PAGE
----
Calls have been made for the UK government to step in to match Scottish government funding earmarked to support females in farming in lieu of an Executive in Northern Ireland.

Ulster Farmers’ Union deputy president Victor Chestnutt explained that a £250,000 fund was put in place in Scotland last year to help break down the day-to-day barriers which limit women’s impact in the sector.

He said the union “will be knocking on government’s door” to pursue a similar pot for Northern Irish women.

In Scotland, some of the money was used to deliver appropriate training and develop a charter which businesses and organisations could sign up to in a bid to show their support for involving more women.

It followed recommendations made by the Scottish government’s ‘women in agriculture taskforce’. The group, which was established in 2017, is expected to publish its latest report in December.

The taskforce highlighted the need to improve access for women to relevant training, increase the presence of women in leadership roles, and encourage rural bodies to advance gender equality.

Speaking to AgriLand after the union’s first-ever Women in Agriculture conference, Chestnutt said he would be calling for the UK government to commit a similar amount of funding for Northern Ireland.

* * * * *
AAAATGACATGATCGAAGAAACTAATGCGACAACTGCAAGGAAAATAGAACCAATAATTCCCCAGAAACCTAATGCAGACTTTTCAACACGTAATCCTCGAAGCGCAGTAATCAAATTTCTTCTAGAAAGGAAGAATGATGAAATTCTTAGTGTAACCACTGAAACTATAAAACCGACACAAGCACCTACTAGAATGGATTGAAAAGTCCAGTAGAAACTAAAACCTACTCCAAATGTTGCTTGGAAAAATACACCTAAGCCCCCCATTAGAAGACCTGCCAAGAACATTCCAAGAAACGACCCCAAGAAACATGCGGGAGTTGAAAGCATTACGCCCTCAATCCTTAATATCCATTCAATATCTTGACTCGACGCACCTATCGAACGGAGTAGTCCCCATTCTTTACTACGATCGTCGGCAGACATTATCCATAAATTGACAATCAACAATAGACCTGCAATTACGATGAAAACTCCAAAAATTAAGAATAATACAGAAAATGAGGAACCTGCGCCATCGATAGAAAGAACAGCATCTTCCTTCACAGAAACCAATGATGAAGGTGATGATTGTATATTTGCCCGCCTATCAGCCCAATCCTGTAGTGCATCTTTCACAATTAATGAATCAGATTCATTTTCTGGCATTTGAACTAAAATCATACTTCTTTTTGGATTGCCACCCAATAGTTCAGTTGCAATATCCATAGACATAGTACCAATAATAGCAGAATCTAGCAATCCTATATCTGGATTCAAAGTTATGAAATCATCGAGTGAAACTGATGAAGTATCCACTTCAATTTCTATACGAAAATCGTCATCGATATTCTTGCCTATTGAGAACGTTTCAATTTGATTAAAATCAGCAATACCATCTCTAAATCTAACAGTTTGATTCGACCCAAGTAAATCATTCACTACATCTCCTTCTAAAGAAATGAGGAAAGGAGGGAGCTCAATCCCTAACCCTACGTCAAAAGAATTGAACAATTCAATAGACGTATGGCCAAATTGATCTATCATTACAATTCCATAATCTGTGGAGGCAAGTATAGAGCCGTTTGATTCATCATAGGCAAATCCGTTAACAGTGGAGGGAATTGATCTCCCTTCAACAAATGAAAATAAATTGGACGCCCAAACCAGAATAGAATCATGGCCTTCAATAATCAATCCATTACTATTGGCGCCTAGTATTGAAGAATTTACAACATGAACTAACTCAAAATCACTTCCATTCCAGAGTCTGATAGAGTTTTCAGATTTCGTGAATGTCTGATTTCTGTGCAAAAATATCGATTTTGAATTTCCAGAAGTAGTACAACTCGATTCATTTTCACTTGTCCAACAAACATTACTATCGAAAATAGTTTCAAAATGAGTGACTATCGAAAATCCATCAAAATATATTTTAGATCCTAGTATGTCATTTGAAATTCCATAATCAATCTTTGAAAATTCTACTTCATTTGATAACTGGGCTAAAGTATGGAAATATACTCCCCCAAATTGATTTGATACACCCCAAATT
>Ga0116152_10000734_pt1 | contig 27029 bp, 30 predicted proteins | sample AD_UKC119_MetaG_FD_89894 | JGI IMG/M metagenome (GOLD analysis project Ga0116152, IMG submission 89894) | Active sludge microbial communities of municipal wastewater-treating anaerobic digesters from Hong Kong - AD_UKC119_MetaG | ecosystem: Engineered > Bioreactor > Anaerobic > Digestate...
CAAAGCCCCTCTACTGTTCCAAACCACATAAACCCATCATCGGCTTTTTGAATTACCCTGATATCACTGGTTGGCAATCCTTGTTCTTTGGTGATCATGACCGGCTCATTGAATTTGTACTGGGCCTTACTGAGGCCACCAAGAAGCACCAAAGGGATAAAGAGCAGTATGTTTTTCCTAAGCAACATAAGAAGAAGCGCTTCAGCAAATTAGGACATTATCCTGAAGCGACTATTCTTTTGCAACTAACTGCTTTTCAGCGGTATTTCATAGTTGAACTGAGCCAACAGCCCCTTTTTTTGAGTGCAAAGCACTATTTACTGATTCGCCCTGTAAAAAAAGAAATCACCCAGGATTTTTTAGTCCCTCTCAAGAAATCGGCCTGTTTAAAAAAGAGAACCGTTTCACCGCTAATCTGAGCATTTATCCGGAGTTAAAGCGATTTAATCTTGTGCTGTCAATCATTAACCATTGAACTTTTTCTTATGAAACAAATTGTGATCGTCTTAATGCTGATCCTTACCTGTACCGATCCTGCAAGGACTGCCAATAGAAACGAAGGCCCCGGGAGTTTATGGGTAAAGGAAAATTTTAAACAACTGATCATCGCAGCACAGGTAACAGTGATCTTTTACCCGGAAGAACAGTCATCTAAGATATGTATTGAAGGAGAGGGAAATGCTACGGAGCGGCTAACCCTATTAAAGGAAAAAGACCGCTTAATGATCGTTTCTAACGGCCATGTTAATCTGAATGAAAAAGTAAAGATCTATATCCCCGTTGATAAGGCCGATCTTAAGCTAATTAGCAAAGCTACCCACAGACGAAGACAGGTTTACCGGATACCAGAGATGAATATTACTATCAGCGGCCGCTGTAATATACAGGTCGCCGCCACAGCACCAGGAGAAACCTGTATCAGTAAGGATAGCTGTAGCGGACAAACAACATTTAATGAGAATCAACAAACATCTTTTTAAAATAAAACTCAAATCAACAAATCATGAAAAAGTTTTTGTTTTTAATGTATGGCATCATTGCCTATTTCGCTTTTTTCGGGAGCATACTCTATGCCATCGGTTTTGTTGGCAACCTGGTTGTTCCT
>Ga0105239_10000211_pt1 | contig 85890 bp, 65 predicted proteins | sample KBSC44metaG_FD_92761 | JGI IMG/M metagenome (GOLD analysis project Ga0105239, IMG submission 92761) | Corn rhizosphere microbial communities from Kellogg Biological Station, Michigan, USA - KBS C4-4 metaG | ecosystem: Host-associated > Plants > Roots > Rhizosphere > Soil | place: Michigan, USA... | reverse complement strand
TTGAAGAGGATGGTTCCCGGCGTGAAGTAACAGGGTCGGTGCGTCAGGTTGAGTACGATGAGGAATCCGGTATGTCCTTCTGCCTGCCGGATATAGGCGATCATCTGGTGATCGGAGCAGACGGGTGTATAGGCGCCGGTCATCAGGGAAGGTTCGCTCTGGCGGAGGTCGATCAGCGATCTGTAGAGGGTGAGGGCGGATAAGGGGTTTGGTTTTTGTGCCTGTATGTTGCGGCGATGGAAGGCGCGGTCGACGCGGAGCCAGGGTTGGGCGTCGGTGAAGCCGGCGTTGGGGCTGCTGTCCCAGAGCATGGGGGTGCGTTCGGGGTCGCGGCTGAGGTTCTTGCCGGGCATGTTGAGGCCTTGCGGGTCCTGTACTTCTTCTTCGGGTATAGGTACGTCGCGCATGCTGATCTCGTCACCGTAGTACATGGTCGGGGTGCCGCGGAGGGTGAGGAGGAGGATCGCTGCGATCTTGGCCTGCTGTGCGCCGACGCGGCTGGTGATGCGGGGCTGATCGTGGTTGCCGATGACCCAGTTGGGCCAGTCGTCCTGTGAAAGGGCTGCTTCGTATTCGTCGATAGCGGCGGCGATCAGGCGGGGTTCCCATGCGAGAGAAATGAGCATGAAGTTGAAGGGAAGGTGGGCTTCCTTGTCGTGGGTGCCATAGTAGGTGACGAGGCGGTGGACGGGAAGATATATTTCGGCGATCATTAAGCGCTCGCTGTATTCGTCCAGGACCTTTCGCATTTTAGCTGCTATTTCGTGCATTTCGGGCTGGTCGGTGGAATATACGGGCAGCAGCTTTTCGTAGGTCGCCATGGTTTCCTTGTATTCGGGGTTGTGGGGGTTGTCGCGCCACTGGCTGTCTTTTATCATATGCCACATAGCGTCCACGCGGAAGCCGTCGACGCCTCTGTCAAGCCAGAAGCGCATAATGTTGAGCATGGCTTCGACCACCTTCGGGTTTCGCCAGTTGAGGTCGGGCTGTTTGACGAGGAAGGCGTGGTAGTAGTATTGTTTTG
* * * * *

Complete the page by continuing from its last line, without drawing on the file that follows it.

The Scottish have got £250,000 for this exact issue – supporting women in ag. And they are pushing for even more – £300,000 – next year. Why should we not be getting the same for our women here too?

Image source: Cliff Donaldson

More than 200 women turned out to Northern Ireland’s first-ever Women in Ag event on Friday, November 15, with tickets selling out in just a few days.

Speakers included Mash Direct co-founder Tracey Hamilton; the Red Shepherdess, Hannah Jackson; Paula McIntyre; and Joyce Bannerman-Campbell, who co-chairs the Scottish Women in Ag taskforce.

“We have had a wonderful conference but we don’t want to leave it there – we want results,” Chestnutt said.

Success, to me, would look like greater diversity on our committees. We have lots of great stories to tell in farming and we all need to be proud of our successes in our roles.

Chestnutt highlighted that the conference came from a suggestion at the union’s rural affairs committee board meeting as an example of the change that being an active part of a committee can generate.

“Our farmers’ union has 16 committees. Those committees are elected at our group meetings and cover all different areas of the industry,” he said.

“Ladies, you need to get to your group meetings and let your group staff know that you are ready and available for whichever committees your area is most interested in and hopefully you will be elected.”